Is Tarot Religious?
It is common to find religious symbolism in tarot, especially in traditional and historic decks. Unfortunately, for modern rationalists this can be off-putting. Does this mean that the scientifically minded should avoid tarot? Not at all. Read on for suggestions on how to work around — or work with — religious symbolism in tarot.
The Question: As a Scientist, How Can I Work with Religious Symbolism in Tarot?
Here’s the question I received from a reader back in May:
Hello Joy. I am somewhat new to Tarot and after buying a Smith-Waite deck I noticed the cards have many Christian and Jewish influences. I enjoy divination but troubled by the religious images. I’m a scientist and find “religions” to be nothing more than mythology. Do you have any words of wisdom for me? Thank you for your time
Choose a Deck With Symbolism That Is Meaningful to You
There is definitely clear religious iconography in the Waite-Smith and many other tarot decks. I don’t see any reason to use a deck that doesn’t appeal to you, that promotes philosophies you disagree with, or that doesn’t fit your world view.
My first recommendation would be to try different decks until you find one you like. You might start with my list of beginning decks. Glancing through the list, you might like The Fountain Tarot or the Steampunk Tarot. I believe these avoid any type of religious or spiritual influence.
A student of mine is a scientist and she likes the Tarot Mucha for its traditional symbolism and Art Nouveau style. There’s also the Quantum Tarot, which does not completely avoid mythology, but has some Hubble imagery and other scientific references.
Most significantly, you might like one of the newer decks that use everyday people and everyday situations in the imagery. For example, The Urban Tarot, originally crowd-funded in 2015, has a new mass-market printing from U.S. Games. This deck pulls all the images from everyday modern city life.
Read Religious Symbolism as Mythology
Many tarot decks work within some kind of religious, spiritual, or mythological paradigm. In fact, I don’t see any reason not to consider religious iconography exactly as you would mythological symbolism. On the one hand, mythology can introduce cultural mores and societal norms. On the other hand, mythology provides a larger picture of society, making up stories to give context and comfort to a confusing and often defeating world.
Of course, if you don’t like any kinds of mythology, then certainly it can all be avoided. Would something like alchemical symbolism appeal to you? Maybe Robert Place’s Alchemical Tarot would be a good fit for you.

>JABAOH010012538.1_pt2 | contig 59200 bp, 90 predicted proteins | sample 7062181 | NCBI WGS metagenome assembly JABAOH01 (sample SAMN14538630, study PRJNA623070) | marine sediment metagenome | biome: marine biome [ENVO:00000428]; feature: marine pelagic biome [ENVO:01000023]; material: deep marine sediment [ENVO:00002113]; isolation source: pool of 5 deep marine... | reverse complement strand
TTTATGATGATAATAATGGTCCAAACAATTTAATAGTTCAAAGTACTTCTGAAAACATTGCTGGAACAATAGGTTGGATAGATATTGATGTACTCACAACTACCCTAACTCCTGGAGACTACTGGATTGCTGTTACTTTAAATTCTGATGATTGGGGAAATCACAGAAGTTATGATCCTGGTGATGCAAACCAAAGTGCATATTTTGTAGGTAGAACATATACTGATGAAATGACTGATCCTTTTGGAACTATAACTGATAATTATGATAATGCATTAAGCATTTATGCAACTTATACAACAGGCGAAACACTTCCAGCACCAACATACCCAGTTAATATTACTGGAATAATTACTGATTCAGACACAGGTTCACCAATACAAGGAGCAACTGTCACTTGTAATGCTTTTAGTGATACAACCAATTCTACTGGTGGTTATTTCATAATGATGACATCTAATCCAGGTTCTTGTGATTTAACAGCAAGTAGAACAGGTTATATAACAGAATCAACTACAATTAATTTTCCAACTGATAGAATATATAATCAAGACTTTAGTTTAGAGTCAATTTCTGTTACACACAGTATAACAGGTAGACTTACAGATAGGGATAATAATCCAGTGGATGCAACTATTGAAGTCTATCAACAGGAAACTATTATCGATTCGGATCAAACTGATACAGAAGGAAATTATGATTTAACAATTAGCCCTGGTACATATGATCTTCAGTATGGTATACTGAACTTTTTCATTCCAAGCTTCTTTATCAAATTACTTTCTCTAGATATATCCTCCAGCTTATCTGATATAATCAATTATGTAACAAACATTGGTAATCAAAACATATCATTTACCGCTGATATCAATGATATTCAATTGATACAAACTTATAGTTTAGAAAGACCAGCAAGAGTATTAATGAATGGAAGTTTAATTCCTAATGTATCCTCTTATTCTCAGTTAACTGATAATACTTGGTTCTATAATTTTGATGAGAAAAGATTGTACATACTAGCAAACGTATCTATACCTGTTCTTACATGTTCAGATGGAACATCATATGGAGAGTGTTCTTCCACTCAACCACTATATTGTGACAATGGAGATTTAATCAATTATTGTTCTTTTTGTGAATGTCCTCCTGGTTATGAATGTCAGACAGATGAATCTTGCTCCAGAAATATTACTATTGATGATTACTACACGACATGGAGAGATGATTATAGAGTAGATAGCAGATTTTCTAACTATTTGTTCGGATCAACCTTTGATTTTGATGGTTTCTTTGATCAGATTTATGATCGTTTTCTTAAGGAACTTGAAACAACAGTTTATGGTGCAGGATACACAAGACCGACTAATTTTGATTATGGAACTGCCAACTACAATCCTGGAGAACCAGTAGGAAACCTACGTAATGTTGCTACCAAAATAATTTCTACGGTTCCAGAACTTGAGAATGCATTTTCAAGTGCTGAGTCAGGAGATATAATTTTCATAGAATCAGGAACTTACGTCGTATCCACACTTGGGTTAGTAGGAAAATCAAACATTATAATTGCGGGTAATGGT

Translate the Symbolism to Something Relevant to You
One of the tricks to understanding tarot is to practice translating the symbolism into something that is relevant to you. For instance, the Hierophant or Pope is about following the rules, working within a tradition, or teaching. As a teacher, Key V is the expert who must choose how much information to share with the inexperienced so that they can understand. You might have experience with this!
Overall, I am very encouraged to see more scientists interested in tarot. Being able to approach the system from a rational vantage point is useful. Logical thinkers are more likely to work with the cards strictly as a symbol system, which produces clearer, more accurate results.
Symbols Are Tools to Train the Mind
The other thing I’d like to mention is that mythology, religious symbolism, and esoteric philosophy don’t have to be about beliefs or faith. On the contrary, they can be useful tools for training the mind to work cogently within the limiting parameters of a given system. For me, this different perspective opens up deeper insights that help me understand the world and my place in it.
In addition, the discipline and intelligence it takes to learn, apply, and understand esoteric symbolism is significant. Not everyone is capable of doing that work. However, many scientists have the quality of mind and the degree of education necessary to be able to learn and apply these fascinating philosophical systems, if they enjoy the process of questioning and searching for answers.
I hope that one or more of these approaches appeals to you and that you continue your tarot study! If you choose to find a different deck, I’d be very interested to hear your choice.
If you want to ask a question about any tarot or Reiki technique or metaphysical philosophy, please feel free to ask it in the comments! You just might see an answer from me in the very near future!